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Online Archive Preserves Images from Christian Missions in Africa, Asia

Screenshot of International Mission Photography Archive administered by the Center for Religion and Civic Culture and the Digital Library at the University of Southern California
Screenshot of International Mission Photography Archive administered by the Center for Religion and Civic Culture and the Digital Library at the University of Southern California

An ambitious Internet project is bringing to light forgotten images from Africa, Asia, and other parts of the world during the period when missionaries were active. The International Mission Photography Archive contains more than 60,000 historic photographs that show cultural interaction - through missionaries - with the West. In some cases, the pictures provide surprising insights.

Sociologist Jon Miller coordinates the project and says that in many communities, missionaries took more pictures than anyone else.

"They were the ones who were permanently anchored in communities rather than just in administrative centers," he said. "They were the ones who were itinerating around and so they had much better contact. They were only rivaled by the merchants, who moved around as much as they did, but were not nearly as interested in documenting and covering their movements. "

The online archive contains photographs taken by missionaries from the 1860s until World War II.

Twelve major archives in the United States and Europe are sharing their pictures for the project. The Internet archive is administered by the Center for Religion and Civic Culture and the Digital Library at the University of Southern California.

Miller says the photographs vary in subject matter and quality. He says some are visually stunning and others, while technically crude, reveal surprises about life in Africa, Asia and other parts of the world where missionaries were active.

3 pupils from Bamum - Johanne, Mose & Daniel
3 pupils from Bamum - Johanne, Mose & Daniel

'Multiracial reality'

He says a mission outpost of the Moravian Brethren in Genadendal in modern South Africa is a case in point. The mission was established in 1737 and, over the years, became racially diverse.

"I think that by looking at those photographs, you can see that there was a multiracial reality, a reality of racial equality and interaction on an egalitarian basis, that was institutionalized," said Miller. "It was anchored in that part of South Africa from 1900 until 1950. And it’s really poignant to look at those pictures, and then think ahead to what followed in the 1950s and 1960s, where there was a conscious government attempt to simply crush all expressions of that."

He says another fascinating collection comes from a missionary who documented traditional life in West Africa. "There’s a woman named Anna Wuhrmann who was active in Cameroon who set about documenting court life in the traditional kingdoms of that region of Africa, and the photographs that she produced are just exquisite," said Miller.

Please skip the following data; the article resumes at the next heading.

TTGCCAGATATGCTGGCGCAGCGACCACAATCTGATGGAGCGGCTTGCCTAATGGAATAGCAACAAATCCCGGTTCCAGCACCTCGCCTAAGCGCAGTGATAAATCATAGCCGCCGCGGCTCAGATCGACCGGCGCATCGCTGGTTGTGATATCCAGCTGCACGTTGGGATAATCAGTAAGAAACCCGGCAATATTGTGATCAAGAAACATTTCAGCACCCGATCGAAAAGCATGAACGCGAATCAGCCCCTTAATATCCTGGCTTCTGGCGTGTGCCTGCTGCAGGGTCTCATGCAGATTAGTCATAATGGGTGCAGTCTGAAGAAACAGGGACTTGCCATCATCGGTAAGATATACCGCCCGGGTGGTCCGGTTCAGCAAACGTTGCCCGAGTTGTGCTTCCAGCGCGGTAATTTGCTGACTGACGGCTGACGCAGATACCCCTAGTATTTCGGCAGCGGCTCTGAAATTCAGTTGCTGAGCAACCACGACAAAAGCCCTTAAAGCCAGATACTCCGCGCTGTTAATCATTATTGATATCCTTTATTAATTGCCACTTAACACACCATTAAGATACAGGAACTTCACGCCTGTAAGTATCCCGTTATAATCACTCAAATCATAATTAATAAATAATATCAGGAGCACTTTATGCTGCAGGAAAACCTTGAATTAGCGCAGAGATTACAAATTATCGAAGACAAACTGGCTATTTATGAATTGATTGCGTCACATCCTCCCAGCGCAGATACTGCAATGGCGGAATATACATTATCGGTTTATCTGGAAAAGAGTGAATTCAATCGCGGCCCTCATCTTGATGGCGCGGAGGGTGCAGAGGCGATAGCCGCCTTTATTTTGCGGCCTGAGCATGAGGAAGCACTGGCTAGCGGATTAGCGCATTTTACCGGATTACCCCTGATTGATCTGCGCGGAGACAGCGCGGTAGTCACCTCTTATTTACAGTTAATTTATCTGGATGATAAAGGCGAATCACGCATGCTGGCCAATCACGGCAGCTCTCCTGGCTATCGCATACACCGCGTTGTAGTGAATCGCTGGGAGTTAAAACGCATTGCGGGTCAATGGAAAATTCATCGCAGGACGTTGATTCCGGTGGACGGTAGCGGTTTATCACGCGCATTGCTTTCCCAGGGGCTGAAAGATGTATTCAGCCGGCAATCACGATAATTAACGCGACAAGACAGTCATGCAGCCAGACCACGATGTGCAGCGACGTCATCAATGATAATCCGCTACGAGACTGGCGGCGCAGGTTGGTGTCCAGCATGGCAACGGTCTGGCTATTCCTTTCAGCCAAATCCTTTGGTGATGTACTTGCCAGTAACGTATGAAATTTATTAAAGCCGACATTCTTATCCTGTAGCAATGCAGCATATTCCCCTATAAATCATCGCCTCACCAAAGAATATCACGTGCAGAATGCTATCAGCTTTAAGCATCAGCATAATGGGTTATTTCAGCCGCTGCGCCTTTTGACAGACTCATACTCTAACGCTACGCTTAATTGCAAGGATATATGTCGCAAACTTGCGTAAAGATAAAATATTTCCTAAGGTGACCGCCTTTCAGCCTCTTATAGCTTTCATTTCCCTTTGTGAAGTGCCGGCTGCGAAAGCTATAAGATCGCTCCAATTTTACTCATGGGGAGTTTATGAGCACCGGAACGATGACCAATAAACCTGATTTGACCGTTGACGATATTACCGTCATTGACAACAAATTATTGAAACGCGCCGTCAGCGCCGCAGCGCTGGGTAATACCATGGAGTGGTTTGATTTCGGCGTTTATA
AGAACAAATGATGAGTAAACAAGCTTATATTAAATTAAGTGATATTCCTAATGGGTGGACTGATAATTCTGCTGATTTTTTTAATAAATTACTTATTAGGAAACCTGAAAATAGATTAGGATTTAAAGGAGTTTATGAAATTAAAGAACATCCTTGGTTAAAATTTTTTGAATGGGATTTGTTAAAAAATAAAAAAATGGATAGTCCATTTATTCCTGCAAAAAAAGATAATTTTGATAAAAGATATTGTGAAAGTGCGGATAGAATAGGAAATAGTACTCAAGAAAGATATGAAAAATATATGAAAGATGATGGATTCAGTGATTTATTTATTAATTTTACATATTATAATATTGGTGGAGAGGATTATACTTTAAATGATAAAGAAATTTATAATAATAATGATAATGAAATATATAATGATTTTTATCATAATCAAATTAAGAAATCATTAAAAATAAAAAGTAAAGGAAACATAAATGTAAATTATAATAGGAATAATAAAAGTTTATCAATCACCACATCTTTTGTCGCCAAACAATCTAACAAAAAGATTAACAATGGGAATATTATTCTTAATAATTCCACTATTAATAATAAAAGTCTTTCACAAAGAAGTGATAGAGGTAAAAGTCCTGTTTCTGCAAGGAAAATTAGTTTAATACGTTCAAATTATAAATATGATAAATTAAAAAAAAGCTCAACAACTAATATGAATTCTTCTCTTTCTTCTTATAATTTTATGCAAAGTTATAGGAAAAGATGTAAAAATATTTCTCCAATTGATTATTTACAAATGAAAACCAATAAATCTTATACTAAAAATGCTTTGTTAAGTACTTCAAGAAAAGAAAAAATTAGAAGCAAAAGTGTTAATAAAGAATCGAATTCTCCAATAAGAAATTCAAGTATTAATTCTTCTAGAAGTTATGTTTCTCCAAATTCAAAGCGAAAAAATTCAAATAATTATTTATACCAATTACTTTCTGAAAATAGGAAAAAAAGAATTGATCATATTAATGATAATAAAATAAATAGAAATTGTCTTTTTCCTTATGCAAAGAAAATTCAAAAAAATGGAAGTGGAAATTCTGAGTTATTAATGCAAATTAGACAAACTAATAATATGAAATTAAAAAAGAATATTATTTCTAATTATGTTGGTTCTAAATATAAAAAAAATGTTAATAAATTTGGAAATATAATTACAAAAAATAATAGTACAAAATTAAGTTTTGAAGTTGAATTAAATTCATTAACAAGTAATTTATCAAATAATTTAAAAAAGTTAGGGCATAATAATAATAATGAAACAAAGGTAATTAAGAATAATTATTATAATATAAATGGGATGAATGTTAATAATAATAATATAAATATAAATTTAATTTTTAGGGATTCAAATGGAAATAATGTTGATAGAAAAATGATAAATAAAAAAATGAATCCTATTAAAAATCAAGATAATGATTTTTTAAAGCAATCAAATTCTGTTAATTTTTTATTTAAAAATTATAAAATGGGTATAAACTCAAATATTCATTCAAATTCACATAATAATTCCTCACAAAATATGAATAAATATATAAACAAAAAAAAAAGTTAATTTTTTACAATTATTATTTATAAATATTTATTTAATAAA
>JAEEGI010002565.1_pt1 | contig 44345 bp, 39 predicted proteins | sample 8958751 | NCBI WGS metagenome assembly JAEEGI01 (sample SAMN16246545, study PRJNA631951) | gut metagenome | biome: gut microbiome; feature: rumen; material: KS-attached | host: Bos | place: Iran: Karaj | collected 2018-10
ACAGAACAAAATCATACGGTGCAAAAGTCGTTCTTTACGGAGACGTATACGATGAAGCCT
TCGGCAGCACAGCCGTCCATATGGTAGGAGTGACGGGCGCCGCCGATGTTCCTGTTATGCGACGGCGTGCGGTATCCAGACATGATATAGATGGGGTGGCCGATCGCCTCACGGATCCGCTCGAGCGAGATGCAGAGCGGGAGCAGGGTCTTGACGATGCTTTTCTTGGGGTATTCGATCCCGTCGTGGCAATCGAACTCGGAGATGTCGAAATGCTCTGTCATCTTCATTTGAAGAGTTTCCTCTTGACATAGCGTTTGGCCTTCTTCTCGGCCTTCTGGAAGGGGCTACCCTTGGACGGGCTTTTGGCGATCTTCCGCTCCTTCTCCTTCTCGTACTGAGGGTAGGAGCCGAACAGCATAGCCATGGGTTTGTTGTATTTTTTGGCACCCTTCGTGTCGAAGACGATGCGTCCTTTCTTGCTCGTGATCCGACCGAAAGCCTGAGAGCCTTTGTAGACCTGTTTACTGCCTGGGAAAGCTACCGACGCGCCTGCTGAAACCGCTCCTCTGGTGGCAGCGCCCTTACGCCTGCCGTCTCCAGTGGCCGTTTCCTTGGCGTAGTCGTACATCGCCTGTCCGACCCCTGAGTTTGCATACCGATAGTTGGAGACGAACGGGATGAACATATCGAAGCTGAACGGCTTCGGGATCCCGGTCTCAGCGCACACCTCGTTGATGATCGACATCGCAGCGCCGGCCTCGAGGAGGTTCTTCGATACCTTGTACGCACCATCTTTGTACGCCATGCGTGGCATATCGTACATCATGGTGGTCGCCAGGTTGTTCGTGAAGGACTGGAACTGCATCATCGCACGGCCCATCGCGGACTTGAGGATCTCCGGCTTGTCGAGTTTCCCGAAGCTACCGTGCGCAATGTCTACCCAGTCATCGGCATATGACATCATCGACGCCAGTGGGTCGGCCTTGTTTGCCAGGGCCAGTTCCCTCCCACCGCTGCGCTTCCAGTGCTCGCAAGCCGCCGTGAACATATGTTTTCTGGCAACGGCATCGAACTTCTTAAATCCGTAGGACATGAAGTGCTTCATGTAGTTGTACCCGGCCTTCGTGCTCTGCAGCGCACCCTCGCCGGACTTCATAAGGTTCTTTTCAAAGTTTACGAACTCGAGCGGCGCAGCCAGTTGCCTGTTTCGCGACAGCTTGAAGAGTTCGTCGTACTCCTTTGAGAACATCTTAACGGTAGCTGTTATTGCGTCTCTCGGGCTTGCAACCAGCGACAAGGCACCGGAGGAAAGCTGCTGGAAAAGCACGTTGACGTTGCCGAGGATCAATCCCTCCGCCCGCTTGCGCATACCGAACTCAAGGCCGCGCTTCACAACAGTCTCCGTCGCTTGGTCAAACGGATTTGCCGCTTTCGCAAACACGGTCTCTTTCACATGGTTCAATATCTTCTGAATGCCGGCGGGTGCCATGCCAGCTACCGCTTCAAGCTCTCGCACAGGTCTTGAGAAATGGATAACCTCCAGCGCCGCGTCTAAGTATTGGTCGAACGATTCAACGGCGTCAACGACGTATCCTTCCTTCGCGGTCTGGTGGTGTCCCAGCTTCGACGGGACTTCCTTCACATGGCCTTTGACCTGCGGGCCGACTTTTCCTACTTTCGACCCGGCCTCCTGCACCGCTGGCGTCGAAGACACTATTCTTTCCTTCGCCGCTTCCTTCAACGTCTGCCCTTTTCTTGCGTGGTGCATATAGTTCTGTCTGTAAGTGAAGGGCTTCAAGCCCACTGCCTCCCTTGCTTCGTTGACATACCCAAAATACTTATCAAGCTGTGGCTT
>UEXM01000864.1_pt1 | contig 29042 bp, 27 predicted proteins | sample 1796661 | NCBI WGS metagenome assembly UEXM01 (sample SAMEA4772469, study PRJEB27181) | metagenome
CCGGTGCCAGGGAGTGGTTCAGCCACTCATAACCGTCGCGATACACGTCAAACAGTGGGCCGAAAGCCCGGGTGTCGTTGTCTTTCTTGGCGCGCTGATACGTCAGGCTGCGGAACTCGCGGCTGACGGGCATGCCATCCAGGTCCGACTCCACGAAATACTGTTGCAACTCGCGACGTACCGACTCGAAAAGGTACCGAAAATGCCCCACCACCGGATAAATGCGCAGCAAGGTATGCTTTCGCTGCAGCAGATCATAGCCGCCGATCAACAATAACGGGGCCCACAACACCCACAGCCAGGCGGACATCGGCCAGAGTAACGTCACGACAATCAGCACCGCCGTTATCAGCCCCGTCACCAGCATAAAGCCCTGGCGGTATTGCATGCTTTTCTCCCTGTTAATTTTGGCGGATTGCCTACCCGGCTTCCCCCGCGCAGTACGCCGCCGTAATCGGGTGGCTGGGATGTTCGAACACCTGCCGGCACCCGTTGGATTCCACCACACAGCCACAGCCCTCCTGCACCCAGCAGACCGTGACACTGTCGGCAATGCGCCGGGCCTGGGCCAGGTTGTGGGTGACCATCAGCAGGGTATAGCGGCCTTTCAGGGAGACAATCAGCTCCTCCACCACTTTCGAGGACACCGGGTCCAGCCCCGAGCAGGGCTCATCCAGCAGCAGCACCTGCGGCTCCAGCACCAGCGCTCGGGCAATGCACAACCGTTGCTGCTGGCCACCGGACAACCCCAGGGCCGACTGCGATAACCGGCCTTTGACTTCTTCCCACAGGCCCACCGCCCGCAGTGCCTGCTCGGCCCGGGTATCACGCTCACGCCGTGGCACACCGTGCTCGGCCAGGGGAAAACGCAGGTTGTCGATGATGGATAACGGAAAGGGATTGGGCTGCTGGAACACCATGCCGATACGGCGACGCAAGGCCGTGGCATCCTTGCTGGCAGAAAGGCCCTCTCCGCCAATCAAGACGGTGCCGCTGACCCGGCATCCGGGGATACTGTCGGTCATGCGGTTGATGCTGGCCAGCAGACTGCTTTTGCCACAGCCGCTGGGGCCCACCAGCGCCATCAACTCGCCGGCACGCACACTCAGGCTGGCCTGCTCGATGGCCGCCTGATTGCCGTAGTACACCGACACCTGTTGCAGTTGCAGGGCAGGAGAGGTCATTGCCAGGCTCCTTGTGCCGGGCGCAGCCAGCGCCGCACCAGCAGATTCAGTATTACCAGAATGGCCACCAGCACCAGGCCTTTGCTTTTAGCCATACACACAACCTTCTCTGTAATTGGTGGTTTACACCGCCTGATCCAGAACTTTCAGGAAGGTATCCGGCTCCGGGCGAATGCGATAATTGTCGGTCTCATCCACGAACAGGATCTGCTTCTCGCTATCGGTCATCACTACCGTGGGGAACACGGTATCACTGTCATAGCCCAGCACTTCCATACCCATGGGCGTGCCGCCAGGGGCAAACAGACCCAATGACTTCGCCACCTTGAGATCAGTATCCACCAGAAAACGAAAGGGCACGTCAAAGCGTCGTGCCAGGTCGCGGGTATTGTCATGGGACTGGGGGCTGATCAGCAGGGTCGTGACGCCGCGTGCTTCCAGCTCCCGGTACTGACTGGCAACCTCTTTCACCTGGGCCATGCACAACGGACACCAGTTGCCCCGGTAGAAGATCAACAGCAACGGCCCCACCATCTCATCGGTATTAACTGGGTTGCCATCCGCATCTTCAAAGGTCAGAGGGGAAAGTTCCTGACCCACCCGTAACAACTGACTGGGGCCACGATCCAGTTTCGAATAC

He says missionaries often left home filled with stereotypes about people they considered "heathen." But he said missionaries were often impressed by those they met in the field.

"There was one missionary in particular, one of my favorite characters, who wrote back to his superiors in Europe about imposing European culture on West Africa, and he said, now think about it," said Miller. "How many of you people in Europe are really happy about the condition of European culture at this point? Are you sure you want to export that?"

The missionary wrote that traditional Africans had a stronger sense of family than Germans did.

Margaret Hollister (top left) with family in 1926
Margaret Hollister (top left) with family in 1926

Miller says thousands of photographs still need to be digitized, catalogued and posted to the online archive. He says millions of other mission photographs may be still stored in church offices or people's attics. That was the case with Margaret Hollister, whose father and grandfather were Presbyterian missionaries in China and lived through turbulent times there.

Her grandfather, Watson Hayes, was a noted figure in the transition from late imperial China to the early republic. She says he established a seminary in Shandong province and was active in the movement to reform education.

"He became known as a scholar very early because he believed that the Chinese should not have to learn English to be taught in the mission schools," said Hollister.

Hollister's father, John Hayes, was also a Presbyterian minister and remained in China through the early 1950s, when the Communist government accused and convicted him of being an American spy.

But from 1917 onwards, Hayes took pictures throughout China, and Hollister still has several hundred, including one dramatic image of child workers.

"It’s of boys working in a coal mine," he said. "They would send the young boys in, nine or ten years old, because they could fit into the small tunnels, and it shows these kids coming out of the mine with the piles of coal on their shoulders."

Hollister is looking for an archive for the family photos.

Jon Miller says the rich resources of the International Mission Photography Archive can be viewed by anyone online. He says they offer an intimate glimpse of the colonial era and give scholars additional tools to understand the formative periods of many modern nations.